What made the love scene so difficult was not just the cold. Both Brooks and Christopher Stone had to go through partial transformation into werewolves while supposedly making love. Both wore fangs in their mouths that slid into place when wires were tripped with their tongues.

Thinking about Marsha, the young actress goes on to discuss her, “In the film and the character and the script I read, my character had a lot of substance and credibility to it. And this person I played had a lot of dimension that in the actual cut of the film, I feel, has been diminished. I think The Howling is a cartoon brought to life. In looking at it as a cartoon, my character is a cartoon character, totally different from me as a person. I think it will be a very, very big hit.

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“It is fun and it doesn’t gross you out. They didn’t put a lot of traditional horror elements in it, yet it encompasses all of it. I’ve heard it’s almost a classic type of film. I think it will reach for more than the horror audience. Everyone has a good time.”

She was very vocal in her objections to scenes that required full-frontal nudity. “I was signed to do the movie on my acting ability alone. I was told the sex shots would be smoke screened by a bonfire and that you wouldn’t be able to see anything.” Playboy published the nude footage, without Elisabeth’s approval, in the magazine’s annual “Sex in the Cinema” retrospect. With no heat waves nor smoke, she disrobed near the embers of a modest blaze. Elisabeth was further quoted, “In the past, I’ve always refused to do nude magazine work because I believe in the Bible and have morals.” Elisabeth later told me that she had a reputation to consider as a single mom; she was referring to Jeremy, who was seven years old when THE HOWLING was released. Elisabeth refused to marry the boy’s father.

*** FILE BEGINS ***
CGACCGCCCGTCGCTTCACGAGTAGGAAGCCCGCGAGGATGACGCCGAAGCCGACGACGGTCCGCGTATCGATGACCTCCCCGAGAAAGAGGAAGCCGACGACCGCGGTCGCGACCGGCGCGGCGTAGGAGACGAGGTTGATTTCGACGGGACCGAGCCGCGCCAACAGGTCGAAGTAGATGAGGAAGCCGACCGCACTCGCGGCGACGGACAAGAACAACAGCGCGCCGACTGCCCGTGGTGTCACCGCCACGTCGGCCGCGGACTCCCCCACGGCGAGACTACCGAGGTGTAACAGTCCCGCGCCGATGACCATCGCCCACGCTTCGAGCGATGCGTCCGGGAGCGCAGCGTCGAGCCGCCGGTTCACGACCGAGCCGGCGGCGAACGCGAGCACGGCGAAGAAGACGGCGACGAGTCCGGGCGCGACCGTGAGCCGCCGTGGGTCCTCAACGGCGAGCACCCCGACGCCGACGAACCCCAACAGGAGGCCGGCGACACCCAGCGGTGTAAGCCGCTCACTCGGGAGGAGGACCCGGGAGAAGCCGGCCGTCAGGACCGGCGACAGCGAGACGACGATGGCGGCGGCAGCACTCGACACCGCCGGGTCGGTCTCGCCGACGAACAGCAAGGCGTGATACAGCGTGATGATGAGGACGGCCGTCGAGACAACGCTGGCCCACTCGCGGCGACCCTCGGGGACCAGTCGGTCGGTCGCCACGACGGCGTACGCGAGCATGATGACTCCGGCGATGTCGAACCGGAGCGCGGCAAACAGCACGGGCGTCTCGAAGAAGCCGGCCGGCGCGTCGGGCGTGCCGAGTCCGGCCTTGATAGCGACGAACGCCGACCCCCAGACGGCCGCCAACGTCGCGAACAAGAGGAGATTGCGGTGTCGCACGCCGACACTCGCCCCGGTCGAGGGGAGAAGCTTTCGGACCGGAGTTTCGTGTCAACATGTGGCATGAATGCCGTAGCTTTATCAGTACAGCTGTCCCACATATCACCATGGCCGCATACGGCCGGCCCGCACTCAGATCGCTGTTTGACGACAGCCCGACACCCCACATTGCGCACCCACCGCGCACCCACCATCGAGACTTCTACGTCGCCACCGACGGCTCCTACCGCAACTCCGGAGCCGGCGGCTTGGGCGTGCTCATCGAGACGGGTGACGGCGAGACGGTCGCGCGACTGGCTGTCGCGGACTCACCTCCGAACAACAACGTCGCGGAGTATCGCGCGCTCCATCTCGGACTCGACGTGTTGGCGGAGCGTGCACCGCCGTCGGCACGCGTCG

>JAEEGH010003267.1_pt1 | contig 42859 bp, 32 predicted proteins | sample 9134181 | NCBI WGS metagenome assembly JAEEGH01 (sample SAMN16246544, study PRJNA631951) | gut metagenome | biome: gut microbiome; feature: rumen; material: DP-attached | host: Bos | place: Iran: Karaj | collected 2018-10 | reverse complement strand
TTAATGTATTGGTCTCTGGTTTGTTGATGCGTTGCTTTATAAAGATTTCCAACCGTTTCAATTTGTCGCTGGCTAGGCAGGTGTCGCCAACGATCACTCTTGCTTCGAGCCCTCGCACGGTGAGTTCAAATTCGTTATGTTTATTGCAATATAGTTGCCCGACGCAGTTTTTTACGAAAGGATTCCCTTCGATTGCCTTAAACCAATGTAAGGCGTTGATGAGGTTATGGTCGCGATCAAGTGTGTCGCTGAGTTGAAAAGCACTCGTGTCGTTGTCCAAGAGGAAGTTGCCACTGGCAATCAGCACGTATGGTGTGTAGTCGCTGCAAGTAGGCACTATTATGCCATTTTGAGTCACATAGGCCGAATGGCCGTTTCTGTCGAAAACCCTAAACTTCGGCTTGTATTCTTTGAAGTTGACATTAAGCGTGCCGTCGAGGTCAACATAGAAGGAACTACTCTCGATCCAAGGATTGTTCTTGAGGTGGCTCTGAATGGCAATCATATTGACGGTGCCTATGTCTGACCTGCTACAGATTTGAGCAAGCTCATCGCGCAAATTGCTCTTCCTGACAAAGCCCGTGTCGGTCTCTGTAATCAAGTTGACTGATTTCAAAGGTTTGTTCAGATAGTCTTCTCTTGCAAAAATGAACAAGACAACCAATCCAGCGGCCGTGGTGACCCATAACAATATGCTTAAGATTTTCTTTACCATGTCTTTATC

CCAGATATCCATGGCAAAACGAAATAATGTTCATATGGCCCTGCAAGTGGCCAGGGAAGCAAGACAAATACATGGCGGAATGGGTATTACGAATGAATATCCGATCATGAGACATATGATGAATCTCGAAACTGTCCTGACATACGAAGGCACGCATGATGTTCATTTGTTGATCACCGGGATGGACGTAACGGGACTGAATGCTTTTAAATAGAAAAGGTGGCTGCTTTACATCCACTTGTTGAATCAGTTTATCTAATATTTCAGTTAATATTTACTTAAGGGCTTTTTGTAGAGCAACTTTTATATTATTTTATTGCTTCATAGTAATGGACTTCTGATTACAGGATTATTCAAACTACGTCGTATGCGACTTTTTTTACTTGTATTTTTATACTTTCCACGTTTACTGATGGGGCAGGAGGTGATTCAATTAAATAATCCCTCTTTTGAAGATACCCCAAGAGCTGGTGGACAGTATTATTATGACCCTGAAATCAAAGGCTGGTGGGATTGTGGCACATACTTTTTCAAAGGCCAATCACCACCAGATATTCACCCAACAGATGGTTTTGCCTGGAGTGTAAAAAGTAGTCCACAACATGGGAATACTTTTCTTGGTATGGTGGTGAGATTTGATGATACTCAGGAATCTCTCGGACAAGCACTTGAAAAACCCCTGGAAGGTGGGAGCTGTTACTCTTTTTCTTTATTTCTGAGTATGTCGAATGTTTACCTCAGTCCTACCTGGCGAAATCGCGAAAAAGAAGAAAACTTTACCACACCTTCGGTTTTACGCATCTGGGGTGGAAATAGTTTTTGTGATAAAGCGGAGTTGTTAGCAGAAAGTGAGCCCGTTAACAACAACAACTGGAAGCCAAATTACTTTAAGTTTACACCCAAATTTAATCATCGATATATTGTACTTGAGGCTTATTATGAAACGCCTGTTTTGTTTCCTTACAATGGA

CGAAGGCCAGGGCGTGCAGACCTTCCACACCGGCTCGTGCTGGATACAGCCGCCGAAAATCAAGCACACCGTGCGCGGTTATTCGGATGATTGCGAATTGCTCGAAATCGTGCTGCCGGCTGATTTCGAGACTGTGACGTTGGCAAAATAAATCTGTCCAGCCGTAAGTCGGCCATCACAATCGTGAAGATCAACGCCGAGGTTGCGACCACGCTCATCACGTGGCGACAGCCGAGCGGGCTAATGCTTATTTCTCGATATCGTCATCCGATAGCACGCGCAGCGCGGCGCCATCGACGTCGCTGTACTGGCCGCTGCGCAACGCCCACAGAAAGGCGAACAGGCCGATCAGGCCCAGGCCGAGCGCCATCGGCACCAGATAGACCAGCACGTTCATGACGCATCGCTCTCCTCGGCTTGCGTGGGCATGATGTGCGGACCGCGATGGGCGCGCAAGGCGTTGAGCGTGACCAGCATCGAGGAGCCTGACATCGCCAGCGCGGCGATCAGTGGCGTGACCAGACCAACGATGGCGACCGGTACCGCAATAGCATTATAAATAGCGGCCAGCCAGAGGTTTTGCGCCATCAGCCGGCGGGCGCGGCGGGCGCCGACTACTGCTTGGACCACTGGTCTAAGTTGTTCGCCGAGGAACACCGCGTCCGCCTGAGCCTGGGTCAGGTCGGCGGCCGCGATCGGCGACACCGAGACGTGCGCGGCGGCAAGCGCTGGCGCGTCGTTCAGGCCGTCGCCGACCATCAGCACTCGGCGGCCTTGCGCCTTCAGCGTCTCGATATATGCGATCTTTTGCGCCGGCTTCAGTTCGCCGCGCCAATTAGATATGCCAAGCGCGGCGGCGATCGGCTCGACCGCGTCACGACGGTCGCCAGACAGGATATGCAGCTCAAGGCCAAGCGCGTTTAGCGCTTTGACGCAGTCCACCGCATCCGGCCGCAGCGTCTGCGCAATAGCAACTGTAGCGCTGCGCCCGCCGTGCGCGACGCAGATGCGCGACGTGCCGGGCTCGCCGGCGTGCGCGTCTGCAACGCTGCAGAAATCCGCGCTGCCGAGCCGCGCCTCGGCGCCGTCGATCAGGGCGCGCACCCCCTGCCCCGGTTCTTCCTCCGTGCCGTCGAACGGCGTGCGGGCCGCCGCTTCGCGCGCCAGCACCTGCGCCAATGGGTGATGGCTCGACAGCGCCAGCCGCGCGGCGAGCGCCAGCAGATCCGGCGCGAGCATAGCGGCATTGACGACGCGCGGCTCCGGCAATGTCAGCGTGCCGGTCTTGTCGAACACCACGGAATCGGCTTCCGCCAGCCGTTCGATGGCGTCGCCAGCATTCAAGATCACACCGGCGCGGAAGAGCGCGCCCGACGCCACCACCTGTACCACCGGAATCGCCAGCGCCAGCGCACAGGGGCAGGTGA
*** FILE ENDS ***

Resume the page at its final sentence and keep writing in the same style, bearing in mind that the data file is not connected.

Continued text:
To make Marsha come alive, and turn into a carnal werewolf, Rob Bottin worked with her. Brooks says of him, “He’s a sweetheart, really easy to work with. They put a mask on my face when I turn into a werewolf. My face gets all distorted. They put a plaster cast over your whole face and it’s a total freak-out, totally blows you away because you can’t breathe. The whole time I was there, knowing Rob was there … he never stops talking, never. He has a soothing voice and you get comfortable and you don’t get scared. Anytime I started to get scared, he would sense it and he’d say, ‘It’s ok Elisabeth, sit still … He explains every step that he is doing so you know what’s going on. He’s fabulous to work with and he’s like that with everyone.”

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While THE HOWLING cleaned-up at the box office, Elisabeth required a hysterectomy to recover from PID (pelvic inflammatory disease). The illness was one reason that she backed-out of THE HOWLING II, though initially agreed to do the sequel. But there was another reason. Friend Kristy McNichol, an actress formerly tied to a popular TV series (FAMILY, 1976-1980), had wielded some influence on HOWLING II’s failed salary negotiations.

Elisabeth said she had met Kristy while babysitting on movie sets. They actually performed together in a movie aptly titled THE FORGOTTEN ONE (1990). It was reported in the Star tabloid (Dec. 1994) that McNichol, upon learning about Brooks’ diagnosed cancer, “ran to her side.” Their relationship, while sometimes tumultuous, was very close.  After a 33-month struggle with brain cancer, Brooks died in Haven Hospice near her home in Palm Springs, California at the age of 46.